When you think of epic Australian milers, the name Grant Hackett would probably bubble up first.
Which would be fair.
But the man he succeeded, Kieren Perkins, was an absolute legend in his own right.
During the summer of 1994, Kieren Perkins would break world records in the 400, 800 and 1500-meter freestyles, the latter two in the same race. He won back to back Olympic gold medals in the 1500m freestyle in 1992 and 1996, and followed that up with a silver medal at the 2000 Sydney Olympics behind Hackett.
The Training of an Olympic Champion Miler
Perkins didn’t really look like a distance swimmer. He kicked hard. He raced hard. He went out fast and kept going. He made the mile look like one long, controlled sprint, creating the blueprint for the next generation of distance swimmers.
In the January-March 1998 issue of Swimming Technique, Ron Johnson reported on some of the work that Kieren Perkins and his coach John Carew did. The five swim workouts below were shown to Johnson by one of Perkins’s training mates, Marcos Vecolini. The workouts were pulled directly from the pages of his logbook.
When you see the workouts, it might fly in the face of your expectation of what a distance practice should look like. After all, the instinct when training distance is to do lots and lots and lots of swimming.
But while Perkins put in a decent amount of meters per week (60-70k), there was rarely any over-distance swimming.
Instead, the focus was similar to how Bob Bowman and Michael Phelps prepared for the 200m butterfly—shorter reps, speed, and perhaps more rest than you would expect.
The main sets that Perkins and his training mates would do were rarely over 3,000m.
Here are some of his “typical” sets that he would do over the course of a week:
On Monday morning would be a descending ladder set:
- 400 @ 6:00 (avg 4:05)
- 300 @ 4:30 (avg 3:02)
- 200 @ 3:00 (avg 2:00)
- 100 @ 1:30 (avg :57-:58)
On Tuesdays it was all about speed:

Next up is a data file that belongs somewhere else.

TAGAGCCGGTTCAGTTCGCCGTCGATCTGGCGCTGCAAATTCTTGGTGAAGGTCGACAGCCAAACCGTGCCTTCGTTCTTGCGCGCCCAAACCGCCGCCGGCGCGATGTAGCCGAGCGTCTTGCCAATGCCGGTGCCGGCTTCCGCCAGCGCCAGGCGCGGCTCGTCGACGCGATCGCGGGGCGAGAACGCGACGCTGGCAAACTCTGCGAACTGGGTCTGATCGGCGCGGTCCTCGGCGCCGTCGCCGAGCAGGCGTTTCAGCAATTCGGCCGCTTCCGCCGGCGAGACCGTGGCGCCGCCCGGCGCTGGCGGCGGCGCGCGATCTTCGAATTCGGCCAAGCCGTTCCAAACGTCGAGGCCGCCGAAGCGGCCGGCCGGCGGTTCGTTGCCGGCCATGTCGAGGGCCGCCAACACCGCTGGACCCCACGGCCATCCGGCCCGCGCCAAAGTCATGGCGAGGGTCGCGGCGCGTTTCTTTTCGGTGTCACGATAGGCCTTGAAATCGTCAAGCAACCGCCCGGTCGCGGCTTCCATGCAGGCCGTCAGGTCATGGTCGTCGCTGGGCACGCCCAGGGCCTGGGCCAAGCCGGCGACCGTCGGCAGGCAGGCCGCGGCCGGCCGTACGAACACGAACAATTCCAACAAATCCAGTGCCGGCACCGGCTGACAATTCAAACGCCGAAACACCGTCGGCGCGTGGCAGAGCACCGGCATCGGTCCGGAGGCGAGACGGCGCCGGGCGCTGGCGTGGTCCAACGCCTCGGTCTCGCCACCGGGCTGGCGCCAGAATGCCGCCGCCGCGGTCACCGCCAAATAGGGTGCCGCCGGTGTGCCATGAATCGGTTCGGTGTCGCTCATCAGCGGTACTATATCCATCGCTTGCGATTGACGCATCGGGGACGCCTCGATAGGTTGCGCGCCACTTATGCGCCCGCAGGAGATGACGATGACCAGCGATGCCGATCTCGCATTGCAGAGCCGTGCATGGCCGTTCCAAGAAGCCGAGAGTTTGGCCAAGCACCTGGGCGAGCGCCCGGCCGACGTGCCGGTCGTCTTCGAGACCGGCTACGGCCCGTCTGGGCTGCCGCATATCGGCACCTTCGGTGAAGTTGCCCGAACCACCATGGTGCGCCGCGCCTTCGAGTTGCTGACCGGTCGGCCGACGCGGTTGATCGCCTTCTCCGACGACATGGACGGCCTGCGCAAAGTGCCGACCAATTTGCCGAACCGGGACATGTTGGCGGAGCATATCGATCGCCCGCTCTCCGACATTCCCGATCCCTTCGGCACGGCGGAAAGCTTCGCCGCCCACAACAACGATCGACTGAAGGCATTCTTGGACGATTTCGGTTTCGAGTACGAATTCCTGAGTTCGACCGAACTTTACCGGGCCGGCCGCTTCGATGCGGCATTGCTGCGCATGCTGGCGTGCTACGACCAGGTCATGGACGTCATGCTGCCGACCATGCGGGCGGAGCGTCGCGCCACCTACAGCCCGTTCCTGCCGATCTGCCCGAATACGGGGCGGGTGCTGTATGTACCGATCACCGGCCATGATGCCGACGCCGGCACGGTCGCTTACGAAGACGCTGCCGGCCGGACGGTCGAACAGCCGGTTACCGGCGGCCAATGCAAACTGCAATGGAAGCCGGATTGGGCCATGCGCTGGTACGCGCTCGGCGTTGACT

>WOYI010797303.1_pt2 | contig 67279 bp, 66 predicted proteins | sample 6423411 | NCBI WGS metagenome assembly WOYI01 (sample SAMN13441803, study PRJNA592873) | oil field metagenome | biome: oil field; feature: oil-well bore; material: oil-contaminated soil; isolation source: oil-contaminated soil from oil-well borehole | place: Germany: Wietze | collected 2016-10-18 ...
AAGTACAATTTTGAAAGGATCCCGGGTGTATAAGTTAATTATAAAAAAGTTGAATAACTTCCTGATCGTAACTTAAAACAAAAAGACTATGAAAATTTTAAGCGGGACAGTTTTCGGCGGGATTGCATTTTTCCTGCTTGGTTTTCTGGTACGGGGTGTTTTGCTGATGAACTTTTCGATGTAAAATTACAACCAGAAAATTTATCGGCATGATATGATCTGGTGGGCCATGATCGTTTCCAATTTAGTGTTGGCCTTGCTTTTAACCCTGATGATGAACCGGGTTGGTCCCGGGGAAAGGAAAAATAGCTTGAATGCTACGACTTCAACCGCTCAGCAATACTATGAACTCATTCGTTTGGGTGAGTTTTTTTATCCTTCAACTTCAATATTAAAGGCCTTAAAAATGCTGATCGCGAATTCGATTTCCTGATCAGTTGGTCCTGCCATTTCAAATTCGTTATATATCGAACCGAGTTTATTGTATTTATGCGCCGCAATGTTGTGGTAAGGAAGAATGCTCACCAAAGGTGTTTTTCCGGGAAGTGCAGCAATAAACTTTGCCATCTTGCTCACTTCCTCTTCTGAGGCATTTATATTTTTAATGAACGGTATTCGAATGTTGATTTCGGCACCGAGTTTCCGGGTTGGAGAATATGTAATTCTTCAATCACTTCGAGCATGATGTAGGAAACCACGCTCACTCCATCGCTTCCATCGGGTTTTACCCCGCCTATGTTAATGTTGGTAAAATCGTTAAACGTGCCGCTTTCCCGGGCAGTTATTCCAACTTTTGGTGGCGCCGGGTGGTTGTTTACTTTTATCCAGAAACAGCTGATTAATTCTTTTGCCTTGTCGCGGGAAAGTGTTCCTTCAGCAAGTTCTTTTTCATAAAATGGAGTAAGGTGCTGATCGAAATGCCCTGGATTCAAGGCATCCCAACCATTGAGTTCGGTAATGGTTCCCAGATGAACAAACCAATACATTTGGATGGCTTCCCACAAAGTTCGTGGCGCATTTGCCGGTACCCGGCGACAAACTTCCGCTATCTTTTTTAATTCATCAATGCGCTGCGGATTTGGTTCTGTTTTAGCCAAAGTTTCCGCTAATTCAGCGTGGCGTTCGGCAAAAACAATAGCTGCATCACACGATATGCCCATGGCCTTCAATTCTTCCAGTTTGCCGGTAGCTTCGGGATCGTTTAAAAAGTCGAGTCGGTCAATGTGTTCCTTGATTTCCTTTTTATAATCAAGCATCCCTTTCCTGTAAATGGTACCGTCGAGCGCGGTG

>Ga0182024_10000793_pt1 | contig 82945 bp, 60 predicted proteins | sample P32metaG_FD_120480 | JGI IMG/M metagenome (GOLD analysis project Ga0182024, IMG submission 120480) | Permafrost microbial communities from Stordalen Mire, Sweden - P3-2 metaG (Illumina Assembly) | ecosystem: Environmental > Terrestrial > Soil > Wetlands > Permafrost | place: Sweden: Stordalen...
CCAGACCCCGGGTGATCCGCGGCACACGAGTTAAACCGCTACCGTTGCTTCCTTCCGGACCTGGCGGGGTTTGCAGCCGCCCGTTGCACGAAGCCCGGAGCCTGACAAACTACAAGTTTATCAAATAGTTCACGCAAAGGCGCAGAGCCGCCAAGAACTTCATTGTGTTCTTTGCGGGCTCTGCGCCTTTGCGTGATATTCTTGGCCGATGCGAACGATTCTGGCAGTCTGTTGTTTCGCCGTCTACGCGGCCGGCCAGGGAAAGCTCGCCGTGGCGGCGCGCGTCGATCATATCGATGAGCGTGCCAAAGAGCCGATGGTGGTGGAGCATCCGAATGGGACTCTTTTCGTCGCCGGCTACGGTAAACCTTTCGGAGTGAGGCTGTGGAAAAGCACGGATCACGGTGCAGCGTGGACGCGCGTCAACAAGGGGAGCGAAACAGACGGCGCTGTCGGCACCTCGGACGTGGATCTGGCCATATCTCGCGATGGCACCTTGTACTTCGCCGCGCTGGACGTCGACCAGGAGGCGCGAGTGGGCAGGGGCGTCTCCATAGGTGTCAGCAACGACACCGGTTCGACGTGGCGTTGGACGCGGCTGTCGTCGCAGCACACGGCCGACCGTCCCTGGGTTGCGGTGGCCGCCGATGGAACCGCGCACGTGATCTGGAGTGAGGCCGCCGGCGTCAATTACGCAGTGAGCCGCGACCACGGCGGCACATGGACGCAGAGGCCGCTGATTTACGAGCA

30×50 @ 1:30-2:00 (avg :26-:27)
Wednesday morning would feature a threshold set that many of us have likely done at some point during the season. The set was to be done with the expectation that Perkins’s heart rate would not exceed 150 bpm.
- First 10 @ 2:00, Last 20 @ 1:40 (Perkins would hold :56-:57 per rep.)
On Thursday mornings, they would do a sped-up broken 1500 in the short course pool:
- 4×50 @1:30
- 2×25 @:50
Everything was to be done at top speed.
On Friday morning, another ladder set:
- 200 @ 3:00 (avg 1:58-2:00)
- 150 @ 2:15 (avg 1:28)
- 100 @ 1:30 (avg :57-:58)
- 50 @ :45 (avg :27)
There was plenty of “easy” recovery swimming between the fast workouts (10×200 @ 2:30, avg 2:18-2:20, for example). Recovery was also extended to the weekend, with both Saturday and Sunday being days off.
Perkins trained at a fast pace.
There was rarely over-distance work.
The goal was to swim at or under race pace as much as possible. The 100s weren’t done at 1500 pace—they were generally performed 1-2 seconds faster than his mile pace.
Every couple of weeks they would do a 1,500m at around 80% effort, and the longest unbroken swim done was a 2,000m that Vecolini said they “played through.”
They trained fast to perform fast.
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Image Credit: PA Images / Alamy Stock Photo